Such condensation is indispensable if concepts are to achieve their cognitive purpose. The function of a definition, is to enable one to retain concepts (against floating abstractions) in his mind. To retain a concept, however - to keep its units clearly distinguished - and then to use the concept in a cognitive process, one must be able to retain and make use of the wealth of data one has learned about the units. But one cannot hold data in mind in the form of
an endless catalogue of unrelated items. What is required, therefore, is a deliberate cognitive processing of the units. What is required is a survey and analysis of similarities, differences, casual relationships, culminating in the selection of an essential characteristic, which serves to condense the total.
Such a characteristic, by virtue of its method of selection, is an invaluable tool of integration. It reduces a complex sum of features to a few relatively simple elements, expressed in the form of a brief, retainable statement.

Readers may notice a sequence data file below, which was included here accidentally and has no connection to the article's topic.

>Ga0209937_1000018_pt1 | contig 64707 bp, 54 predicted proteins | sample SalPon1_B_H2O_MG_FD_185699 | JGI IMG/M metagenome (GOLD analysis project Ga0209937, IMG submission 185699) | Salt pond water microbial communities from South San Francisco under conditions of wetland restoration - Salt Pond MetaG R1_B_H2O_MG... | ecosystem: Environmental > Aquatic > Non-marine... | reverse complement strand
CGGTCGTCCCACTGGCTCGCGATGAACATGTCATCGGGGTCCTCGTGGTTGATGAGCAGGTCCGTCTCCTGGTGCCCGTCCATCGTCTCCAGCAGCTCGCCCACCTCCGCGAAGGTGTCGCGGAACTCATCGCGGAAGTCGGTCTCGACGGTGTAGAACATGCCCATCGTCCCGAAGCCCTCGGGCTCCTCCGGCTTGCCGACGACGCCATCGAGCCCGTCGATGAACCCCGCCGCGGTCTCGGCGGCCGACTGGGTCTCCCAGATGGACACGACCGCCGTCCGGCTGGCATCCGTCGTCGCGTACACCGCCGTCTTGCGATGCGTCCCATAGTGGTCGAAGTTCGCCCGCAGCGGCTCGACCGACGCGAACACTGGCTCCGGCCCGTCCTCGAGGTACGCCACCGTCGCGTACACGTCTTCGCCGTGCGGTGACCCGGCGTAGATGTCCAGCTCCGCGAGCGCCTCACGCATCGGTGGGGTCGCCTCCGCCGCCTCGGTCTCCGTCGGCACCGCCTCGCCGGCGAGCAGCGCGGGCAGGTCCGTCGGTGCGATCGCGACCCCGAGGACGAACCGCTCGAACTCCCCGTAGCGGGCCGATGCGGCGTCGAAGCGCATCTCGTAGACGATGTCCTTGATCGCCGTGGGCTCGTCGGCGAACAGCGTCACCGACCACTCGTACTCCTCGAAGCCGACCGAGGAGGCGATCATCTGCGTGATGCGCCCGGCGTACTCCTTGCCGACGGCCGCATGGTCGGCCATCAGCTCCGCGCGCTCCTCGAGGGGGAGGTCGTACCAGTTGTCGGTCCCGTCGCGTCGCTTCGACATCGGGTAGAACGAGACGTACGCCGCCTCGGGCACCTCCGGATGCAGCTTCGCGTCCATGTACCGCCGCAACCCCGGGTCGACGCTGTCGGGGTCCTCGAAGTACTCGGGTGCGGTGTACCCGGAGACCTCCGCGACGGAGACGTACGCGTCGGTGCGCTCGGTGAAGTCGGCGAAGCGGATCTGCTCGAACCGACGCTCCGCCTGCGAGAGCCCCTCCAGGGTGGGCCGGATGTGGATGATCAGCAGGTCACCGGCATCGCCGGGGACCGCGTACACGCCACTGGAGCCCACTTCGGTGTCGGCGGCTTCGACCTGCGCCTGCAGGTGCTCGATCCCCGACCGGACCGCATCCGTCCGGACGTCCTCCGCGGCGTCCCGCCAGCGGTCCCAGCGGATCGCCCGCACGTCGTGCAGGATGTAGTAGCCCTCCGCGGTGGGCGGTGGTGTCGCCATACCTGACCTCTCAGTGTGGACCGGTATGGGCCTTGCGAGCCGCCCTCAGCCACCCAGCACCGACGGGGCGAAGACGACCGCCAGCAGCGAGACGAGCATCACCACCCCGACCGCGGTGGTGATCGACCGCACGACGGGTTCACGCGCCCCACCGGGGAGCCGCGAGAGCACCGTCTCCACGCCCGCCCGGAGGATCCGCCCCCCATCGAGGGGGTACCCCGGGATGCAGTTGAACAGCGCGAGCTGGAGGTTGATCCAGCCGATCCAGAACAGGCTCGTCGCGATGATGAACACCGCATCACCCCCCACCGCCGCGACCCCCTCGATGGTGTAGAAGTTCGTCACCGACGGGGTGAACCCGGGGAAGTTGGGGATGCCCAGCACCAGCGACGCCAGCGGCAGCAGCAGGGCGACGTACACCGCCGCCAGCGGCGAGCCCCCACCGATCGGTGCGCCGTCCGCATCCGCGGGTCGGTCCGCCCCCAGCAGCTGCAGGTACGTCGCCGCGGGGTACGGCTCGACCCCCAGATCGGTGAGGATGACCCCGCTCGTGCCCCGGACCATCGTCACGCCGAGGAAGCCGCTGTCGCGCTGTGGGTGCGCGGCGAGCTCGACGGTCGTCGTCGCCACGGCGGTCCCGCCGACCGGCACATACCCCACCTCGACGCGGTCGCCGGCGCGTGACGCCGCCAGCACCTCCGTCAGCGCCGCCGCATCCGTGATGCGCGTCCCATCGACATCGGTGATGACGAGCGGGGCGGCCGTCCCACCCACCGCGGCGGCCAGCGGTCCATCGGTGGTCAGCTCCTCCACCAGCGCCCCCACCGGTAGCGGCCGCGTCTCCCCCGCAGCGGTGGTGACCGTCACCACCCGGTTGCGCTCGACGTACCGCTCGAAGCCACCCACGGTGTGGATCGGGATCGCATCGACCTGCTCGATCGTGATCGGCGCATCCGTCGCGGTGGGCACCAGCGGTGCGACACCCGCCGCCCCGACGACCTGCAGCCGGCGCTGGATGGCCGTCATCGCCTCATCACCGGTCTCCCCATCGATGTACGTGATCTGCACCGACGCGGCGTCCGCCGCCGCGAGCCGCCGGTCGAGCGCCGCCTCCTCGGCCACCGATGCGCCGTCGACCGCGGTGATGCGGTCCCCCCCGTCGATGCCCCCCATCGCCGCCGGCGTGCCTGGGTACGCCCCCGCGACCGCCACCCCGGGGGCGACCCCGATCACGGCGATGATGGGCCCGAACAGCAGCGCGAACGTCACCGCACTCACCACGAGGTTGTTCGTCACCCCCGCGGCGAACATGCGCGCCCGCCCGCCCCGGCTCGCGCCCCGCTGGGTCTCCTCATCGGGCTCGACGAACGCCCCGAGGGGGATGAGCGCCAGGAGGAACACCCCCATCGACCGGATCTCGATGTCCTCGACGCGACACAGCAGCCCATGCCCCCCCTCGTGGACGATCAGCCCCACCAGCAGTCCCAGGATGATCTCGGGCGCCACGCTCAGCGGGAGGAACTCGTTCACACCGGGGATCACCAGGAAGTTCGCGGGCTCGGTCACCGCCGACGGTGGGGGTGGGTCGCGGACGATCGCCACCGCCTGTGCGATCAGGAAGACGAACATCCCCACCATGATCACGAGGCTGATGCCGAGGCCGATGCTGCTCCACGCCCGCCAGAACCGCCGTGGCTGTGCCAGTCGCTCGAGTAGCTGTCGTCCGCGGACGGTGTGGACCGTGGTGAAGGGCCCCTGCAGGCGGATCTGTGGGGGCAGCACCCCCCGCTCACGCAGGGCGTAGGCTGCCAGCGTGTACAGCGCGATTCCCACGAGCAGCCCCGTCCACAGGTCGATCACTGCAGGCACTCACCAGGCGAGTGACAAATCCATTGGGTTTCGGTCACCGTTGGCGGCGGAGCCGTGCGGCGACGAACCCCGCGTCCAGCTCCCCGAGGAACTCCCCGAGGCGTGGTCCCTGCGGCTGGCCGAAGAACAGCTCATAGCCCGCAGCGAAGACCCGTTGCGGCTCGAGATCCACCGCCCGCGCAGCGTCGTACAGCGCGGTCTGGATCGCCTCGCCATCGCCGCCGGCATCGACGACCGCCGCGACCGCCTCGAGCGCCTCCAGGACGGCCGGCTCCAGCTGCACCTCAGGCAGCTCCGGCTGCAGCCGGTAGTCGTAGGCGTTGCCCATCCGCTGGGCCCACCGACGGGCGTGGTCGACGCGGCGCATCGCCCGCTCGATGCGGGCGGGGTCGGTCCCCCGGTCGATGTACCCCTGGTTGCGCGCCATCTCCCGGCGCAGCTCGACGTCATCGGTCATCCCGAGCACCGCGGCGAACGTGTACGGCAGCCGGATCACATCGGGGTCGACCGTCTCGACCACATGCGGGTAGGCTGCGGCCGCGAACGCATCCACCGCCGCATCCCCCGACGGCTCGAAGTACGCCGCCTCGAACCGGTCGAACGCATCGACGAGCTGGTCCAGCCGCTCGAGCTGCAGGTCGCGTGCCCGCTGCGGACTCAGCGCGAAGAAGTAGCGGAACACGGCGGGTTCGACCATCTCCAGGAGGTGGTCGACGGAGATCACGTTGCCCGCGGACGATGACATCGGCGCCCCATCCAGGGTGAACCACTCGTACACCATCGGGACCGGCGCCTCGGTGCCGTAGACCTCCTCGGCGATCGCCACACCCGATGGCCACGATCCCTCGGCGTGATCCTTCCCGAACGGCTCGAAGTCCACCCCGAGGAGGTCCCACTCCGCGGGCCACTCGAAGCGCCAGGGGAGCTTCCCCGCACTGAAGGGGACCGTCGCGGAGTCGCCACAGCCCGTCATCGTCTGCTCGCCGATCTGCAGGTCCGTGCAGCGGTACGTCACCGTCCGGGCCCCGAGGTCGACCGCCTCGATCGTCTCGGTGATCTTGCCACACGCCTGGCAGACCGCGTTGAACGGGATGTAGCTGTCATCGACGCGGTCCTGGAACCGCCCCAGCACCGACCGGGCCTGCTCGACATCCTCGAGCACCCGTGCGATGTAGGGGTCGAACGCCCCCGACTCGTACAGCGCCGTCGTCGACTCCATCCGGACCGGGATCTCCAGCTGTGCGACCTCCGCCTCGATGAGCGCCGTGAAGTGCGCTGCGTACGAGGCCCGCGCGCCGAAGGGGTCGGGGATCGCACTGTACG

A definition in terms of nonessentials achieves the opposite result. If one arbitrarily picks some distinguishing feature as definitional, then it does not proceed from any cognitive processing and does not carry with it the units’ other features. Instead of condensing and enabling man to retain data, such a definition splinters and works to obliterate data. It fosters a grasp not of a concept’s units, but merely of an isolated characteristic(s), one
unconnected in the definier’s mind to the other features of the units. If one were to define ‘man’ by reference to his thumb, for example, the concept would become equivalent in one’s mind to “some kind of thumb-haver” - while all man’s other characteristics would be relagated to a limbo of the unprocessed, unrelated, and ultimately unretained. Such an approach works to detach a concept from its units; it turns a concept into a floating abstraction. The result is not to clarify a concept, but to invalidate it, along with any proposition that uses it.
The truth of a proposition depends not only on its relation to the facts of the case, but also on the truth of the definitions of its constituent concepts. If these concepts are detached from reality - whether through lack of any definition or through definition by nonessentials - then so are the propositions that employ them. A proposition can have no greater validity - no more of a relation to reality - than do the concepts that make it up. The precondition